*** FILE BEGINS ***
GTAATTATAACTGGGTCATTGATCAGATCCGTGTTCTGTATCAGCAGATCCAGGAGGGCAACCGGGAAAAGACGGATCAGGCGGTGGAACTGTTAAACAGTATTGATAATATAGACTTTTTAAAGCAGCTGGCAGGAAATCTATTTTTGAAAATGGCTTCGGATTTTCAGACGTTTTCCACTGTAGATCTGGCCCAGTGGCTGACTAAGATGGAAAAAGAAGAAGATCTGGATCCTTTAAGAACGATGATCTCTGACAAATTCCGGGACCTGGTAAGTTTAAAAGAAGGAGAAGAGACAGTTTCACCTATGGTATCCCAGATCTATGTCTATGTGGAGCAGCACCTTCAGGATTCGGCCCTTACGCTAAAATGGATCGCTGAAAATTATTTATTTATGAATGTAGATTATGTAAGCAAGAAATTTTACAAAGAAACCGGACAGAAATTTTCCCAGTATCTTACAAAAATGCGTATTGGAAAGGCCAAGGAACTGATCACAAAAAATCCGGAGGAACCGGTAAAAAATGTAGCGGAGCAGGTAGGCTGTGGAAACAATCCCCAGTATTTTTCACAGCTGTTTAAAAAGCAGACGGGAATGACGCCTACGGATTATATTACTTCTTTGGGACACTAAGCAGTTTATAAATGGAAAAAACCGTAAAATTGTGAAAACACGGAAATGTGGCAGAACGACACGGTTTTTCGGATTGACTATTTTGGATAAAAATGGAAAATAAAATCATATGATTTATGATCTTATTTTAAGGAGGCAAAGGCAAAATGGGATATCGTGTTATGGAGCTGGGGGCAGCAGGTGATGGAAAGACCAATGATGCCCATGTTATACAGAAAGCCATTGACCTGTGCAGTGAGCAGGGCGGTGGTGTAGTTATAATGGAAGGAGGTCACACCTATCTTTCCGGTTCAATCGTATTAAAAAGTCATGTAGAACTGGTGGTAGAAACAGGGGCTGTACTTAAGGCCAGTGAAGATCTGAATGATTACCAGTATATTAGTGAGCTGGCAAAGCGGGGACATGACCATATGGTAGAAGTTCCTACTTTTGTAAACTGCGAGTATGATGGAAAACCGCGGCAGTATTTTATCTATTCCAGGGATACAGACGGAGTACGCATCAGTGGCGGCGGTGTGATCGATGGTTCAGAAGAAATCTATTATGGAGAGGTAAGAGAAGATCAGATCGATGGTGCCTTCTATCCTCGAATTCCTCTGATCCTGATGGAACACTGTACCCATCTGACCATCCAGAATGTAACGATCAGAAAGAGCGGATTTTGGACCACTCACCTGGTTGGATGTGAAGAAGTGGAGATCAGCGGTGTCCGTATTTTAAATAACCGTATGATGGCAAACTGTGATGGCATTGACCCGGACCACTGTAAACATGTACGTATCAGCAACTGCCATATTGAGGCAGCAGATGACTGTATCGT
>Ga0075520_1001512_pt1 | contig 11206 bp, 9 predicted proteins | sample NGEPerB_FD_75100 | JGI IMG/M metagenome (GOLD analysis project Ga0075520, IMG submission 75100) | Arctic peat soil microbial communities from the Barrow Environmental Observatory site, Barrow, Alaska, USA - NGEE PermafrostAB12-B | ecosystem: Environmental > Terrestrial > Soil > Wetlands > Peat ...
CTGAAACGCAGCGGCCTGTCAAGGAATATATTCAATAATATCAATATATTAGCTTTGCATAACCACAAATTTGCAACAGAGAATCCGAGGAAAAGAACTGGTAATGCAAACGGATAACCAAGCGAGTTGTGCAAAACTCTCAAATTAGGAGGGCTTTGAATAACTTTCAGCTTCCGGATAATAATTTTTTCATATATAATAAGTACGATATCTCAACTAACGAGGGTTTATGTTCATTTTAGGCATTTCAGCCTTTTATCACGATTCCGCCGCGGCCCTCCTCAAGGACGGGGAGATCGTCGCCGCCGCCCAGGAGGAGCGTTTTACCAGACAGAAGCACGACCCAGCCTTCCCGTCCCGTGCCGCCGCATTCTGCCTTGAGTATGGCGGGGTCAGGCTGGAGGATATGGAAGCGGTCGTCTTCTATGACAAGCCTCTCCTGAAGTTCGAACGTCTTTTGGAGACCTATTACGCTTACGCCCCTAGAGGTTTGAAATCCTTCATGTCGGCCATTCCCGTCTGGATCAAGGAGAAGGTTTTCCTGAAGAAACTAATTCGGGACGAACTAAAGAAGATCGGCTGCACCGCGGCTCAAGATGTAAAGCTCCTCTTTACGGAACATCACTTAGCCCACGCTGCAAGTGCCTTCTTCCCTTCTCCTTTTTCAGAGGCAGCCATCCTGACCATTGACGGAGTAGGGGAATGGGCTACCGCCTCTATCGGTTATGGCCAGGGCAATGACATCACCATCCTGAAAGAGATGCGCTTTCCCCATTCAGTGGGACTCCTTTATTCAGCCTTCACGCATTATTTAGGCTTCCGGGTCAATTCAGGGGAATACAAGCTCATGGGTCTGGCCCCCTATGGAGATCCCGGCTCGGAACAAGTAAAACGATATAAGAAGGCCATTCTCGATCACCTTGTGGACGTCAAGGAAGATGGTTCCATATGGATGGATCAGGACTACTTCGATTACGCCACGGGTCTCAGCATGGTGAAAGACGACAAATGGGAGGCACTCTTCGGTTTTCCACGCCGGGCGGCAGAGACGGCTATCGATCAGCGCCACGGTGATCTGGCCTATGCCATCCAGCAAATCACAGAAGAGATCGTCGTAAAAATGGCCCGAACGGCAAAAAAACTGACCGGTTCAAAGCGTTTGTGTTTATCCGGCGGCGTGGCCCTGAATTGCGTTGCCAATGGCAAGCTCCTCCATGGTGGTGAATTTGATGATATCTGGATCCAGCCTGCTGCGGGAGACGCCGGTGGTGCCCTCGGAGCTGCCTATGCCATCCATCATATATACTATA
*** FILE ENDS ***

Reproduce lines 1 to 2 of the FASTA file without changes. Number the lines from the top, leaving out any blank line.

GTAATTATAACTGGGTCATTGATCAGATCCGTGTTCTGTATCAGCAGATCCAGGAGGGCAACCGGGAAAAGACGGATCAGGCGGTGGAACTGTTAAACAGTATTGATAATATAGACTTTTTAAAGCAGCTGGCAGGAAATCTATTTTTGAAAATGGCTTCGGATTTTCAGACGTTTTCCACTGTAGATCTGGCCCAGTGGCTGACTAAGATGGAAAAAGAAGAAGATCTGGATCCTTTAAGAACGATGATCTCTGACAAATTCCGGGACCTGGTAAGTTTAAAAGAAGGAGAAGAGACAGTTTCACCTATGGTATCCCAGATCTATGTCTATGTGGAGCAGCACCTTCAGGATTCGGCCCTTACGCTAAAATGGATCGCTGAAAATTATTTATTTATGAATGTAGATTATGTAAGCAAGAAATTTTACAAAGAAACCGGACAGAAATTTTCCCAGTATCTTACAAAAATGCGTATTGGAAAGGCCAAGGAACTGATCACAAAAAATCCGGAGGAACCGGTAAAAAATGTAGCGGAGCAGGTAGGCTGTGGAAACAATCCCCAGTATTTTTCACAGCTGTTTAAAAAGCAGACGGGAATGACGCCTACGGATTATATTACTTCTTTGGGACACTAAGCAGTTTATAAATGGAAAAAACCGTAAAATTGTGAAAACACGGAAATGTGGCAGAACGACACGGTTTTTCGGATTGACTATTTTGGATAAAAATGGAAAATAAAATCATATGATTTATGATCTTATTTTAAGGAGGCAAAGGCAAAATGGGATATCGTGTTATGGAGCTGGGGGCAGCAGGTGATGGAAAGACCAATGATGCCCATGTTATACAGAAAGCCATTGACCTGTGCAGTGAGCAGGGCGGTGGTGTAGTTATAATGGAAGGAGGTCACACCTATCTTTCCGGTTCAATCGTATTAAAAAGTCATGTAGAACTGGTGGTAGAAACAGGGGCTGTACTTAAGGCCAGTGAAGATCTGAATGATTACCAGTATATTAGTGAGCTGGCAAAGCGGGGACATGACCATATGGTAGAAGTTCCTACTTTTGTAAACTGCGAGTATGATGGAAAACCGCGGCAGTATTTTATCTATTCCAGGGATACAGACGGAGTACGCATCAGTGGCGGCGGTGTGATCGATGGTTCAGAAGAAATCTATTATGGAGAGGTAAGAGAAGATCAGATCGATGGTGCCTTCTATCCTCGAATTCCTCTGATCCTGATGGAACACTGTACCCATCTGACCATCCAGAATGTAACGATCAGAAAGAGCGGATTTTGGACCACTCACCTGGTTGGATGTGAAGAAGTGGAGATCAGCGGTGTCCGTATTTTAAATAACCGTATGATGGCAAACTGTGATGGCATTGACCCGGACCACTGTAAACATGTACGTATCAGCAACTGCCATATTGAGGCAGCAGATGACTGTATCGT
>Ga0075520_1001512_pt1 | contig 11206 bp, 9 predicted proteins | sample NGEPerB_FD_75100 | JGI IMG/M metagenome (GOLD analysis project Ga0075520, IMG submission 75100) | Arctic peat soil microbial communities from the Barrow Environmental Observatory site, Barrow, Alaska, USA - NGEE PermafrostAB12-B | ecosystem: Environmental > Terrestrial > Soil > Wetlands > Peat ...